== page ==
Let us quickly review the party platforms as they relate to the retirement income system, particularly on items that touch on the age of entitlement for retirement benefits or the need for a holistic examination of possible changes to our retirement income system:

  • The Liberals call for an increase in survivors‚Äô benefits and a 10 percent increase in Old Age Security (OAS) when people reach age 75. Older seniors, particularly women, represent an area where reform is needed, as we have identified in our papers.
  • The Conservatives have called for a modest increase in the amount of the non-refundable tax credit in the personal income tax system that is currently provided to people age 65 and older, and have stated that 65 will continue to be the age of eligibility for Old Age Security.
  • The New Democrats call for: putting pensioners at the front of the line¬†when a company goes bankrupt; creating a mandatory, industry-financed¬†pension insurance program; protecting defined benefit pensions¬†in the public sector; and making automatic enrollment in OAS and Guaranteed Income Supplement (GIS) retroactive. Of particular interest is a proposal to create a Pension Advisory Commission to develop a long-term plan to protect and enhance OAS, boost the GIS, and strengthen the Canada Pension Plan (CPP).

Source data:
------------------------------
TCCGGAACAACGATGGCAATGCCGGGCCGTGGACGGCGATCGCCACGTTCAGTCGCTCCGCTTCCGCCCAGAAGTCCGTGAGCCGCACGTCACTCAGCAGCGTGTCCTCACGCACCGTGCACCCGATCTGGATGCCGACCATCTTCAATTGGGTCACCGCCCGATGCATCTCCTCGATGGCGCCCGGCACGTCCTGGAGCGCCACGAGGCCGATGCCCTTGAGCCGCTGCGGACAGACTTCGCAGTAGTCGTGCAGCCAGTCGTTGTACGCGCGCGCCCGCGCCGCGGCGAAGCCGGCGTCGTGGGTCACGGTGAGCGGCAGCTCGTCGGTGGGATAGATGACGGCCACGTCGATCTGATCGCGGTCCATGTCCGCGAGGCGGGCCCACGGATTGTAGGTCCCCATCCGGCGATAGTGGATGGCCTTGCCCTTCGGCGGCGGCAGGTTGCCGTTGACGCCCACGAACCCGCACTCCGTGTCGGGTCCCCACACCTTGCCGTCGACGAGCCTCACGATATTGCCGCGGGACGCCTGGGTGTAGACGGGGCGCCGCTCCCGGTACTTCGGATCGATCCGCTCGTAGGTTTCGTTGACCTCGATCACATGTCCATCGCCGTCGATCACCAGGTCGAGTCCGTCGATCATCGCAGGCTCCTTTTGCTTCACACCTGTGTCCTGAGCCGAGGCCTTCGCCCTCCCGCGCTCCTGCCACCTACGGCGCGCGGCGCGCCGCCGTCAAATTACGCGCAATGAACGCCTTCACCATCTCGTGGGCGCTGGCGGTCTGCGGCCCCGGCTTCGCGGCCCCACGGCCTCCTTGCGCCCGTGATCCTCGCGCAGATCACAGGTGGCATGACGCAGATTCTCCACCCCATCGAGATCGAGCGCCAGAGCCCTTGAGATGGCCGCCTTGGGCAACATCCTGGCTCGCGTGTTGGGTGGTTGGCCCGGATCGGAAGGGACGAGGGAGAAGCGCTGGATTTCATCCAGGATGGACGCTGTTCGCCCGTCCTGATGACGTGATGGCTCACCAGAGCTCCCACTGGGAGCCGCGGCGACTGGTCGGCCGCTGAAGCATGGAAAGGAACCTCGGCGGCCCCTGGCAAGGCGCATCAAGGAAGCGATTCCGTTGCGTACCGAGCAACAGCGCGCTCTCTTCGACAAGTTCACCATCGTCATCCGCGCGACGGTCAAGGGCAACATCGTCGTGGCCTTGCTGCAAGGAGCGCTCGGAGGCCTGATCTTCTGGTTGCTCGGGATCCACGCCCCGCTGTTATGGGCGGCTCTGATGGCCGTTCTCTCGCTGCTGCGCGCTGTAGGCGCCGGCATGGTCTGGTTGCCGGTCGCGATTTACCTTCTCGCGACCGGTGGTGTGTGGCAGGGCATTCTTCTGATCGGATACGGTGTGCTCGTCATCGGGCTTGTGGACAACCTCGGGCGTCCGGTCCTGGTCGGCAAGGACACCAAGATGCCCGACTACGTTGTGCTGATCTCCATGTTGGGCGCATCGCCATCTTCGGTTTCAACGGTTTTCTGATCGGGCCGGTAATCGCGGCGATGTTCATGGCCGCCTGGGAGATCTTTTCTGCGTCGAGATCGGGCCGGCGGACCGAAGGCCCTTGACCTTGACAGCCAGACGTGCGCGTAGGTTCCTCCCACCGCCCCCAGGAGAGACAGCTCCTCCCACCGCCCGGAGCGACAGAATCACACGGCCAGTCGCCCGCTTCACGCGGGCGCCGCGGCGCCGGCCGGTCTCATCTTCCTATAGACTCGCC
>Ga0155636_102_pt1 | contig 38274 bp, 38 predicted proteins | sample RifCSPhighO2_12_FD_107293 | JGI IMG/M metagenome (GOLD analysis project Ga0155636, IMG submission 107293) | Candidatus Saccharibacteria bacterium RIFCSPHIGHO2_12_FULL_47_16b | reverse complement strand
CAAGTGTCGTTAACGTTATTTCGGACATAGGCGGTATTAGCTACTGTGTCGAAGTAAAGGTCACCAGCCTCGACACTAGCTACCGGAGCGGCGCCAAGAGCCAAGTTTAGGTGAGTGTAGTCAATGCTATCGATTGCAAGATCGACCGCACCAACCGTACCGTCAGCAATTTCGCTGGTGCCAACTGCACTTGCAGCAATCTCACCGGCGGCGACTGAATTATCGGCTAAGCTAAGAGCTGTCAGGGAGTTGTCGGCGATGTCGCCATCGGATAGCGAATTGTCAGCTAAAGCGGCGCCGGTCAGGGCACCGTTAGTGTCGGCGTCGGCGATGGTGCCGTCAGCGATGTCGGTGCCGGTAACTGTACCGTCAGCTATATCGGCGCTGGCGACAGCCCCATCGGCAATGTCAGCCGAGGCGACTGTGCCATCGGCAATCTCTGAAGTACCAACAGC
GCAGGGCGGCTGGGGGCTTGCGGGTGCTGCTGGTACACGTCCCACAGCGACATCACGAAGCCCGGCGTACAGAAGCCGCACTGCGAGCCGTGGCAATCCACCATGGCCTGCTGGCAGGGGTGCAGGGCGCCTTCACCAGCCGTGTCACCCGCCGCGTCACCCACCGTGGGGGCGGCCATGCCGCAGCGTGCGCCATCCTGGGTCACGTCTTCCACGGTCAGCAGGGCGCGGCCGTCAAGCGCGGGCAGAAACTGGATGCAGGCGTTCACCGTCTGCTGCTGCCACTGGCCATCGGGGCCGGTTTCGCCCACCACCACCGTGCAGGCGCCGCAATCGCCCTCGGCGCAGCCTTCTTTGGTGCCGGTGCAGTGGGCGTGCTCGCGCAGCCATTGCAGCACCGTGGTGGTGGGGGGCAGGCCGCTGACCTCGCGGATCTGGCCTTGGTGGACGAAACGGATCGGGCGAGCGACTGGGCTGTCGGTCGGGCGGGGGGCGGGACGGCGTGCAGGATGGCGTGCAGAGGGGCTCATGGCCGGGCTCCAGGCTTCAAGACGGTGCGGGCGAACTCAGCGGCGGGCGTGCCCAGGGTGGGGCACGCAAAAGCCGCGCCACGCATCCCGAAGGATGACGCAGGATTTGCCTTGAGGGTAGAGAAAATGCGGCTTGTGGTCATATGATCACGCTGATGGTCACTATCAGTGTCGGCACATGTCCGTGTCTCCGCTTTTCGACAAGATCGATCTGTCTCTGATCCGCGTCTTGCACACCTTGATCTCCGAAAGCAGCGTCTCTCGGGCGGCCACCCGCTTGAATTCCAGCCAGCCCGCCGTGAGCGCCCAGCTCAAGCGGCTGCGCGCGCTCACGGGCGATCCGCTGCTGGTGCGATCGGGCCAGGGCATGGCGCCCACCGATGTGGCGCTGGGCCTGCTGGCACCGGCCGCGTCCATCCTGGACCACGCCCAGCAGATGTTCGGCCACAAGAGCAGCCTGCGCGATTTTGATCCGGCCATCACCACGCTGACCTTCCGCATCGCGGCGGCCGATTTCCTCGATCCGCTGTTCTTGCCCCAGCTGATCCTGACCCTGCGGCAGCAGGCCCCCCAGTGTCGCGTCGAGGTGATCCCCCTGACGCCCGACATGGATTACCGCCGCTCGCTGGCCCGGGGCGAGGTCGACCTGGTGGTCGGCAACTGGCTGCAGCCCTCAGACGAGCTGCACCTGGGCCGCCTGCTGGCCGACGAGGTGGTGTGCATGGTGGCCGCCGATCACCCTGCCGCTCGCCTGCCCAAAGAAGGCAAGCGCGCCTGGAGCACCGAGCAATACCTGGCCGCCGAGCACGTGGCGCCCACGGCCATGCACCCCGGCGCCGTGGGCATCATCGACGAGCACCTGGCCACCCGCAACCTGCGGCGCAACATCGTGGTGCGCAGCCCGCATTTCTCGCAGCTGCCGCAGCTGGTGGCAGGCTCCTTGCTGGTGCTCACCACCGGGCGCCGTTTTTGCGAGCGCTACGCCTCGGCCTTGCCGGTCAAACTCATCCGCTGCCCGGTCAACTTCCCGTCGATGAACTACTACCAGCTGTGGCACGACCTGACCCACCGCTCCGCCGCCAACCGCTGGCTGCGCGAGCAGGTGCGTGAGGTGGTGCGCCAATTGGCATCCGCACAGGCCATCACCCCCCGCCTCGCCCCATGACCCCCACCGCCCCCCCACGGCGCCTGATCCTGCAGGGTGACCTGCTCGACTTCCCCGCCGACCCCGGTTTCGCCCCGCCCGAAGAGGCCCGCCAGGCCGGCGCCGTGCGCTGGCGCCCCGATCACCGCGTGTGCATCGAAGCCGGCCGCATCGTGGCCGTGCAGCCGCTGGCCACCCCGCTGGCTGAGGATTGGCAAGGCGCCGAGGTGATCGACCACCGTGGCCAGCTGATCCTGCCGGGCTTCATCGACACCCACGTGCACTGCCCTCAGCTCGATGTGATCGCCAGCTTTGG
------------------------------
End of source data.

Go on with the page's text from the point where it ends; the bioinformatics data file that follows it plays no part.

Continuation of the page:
• The Greens call for greater protection of pensioners in cases of company bankruptcy and for increasing over time the target income replacement rate of the CPP from 25 per cent to 50 percent of income received during working years.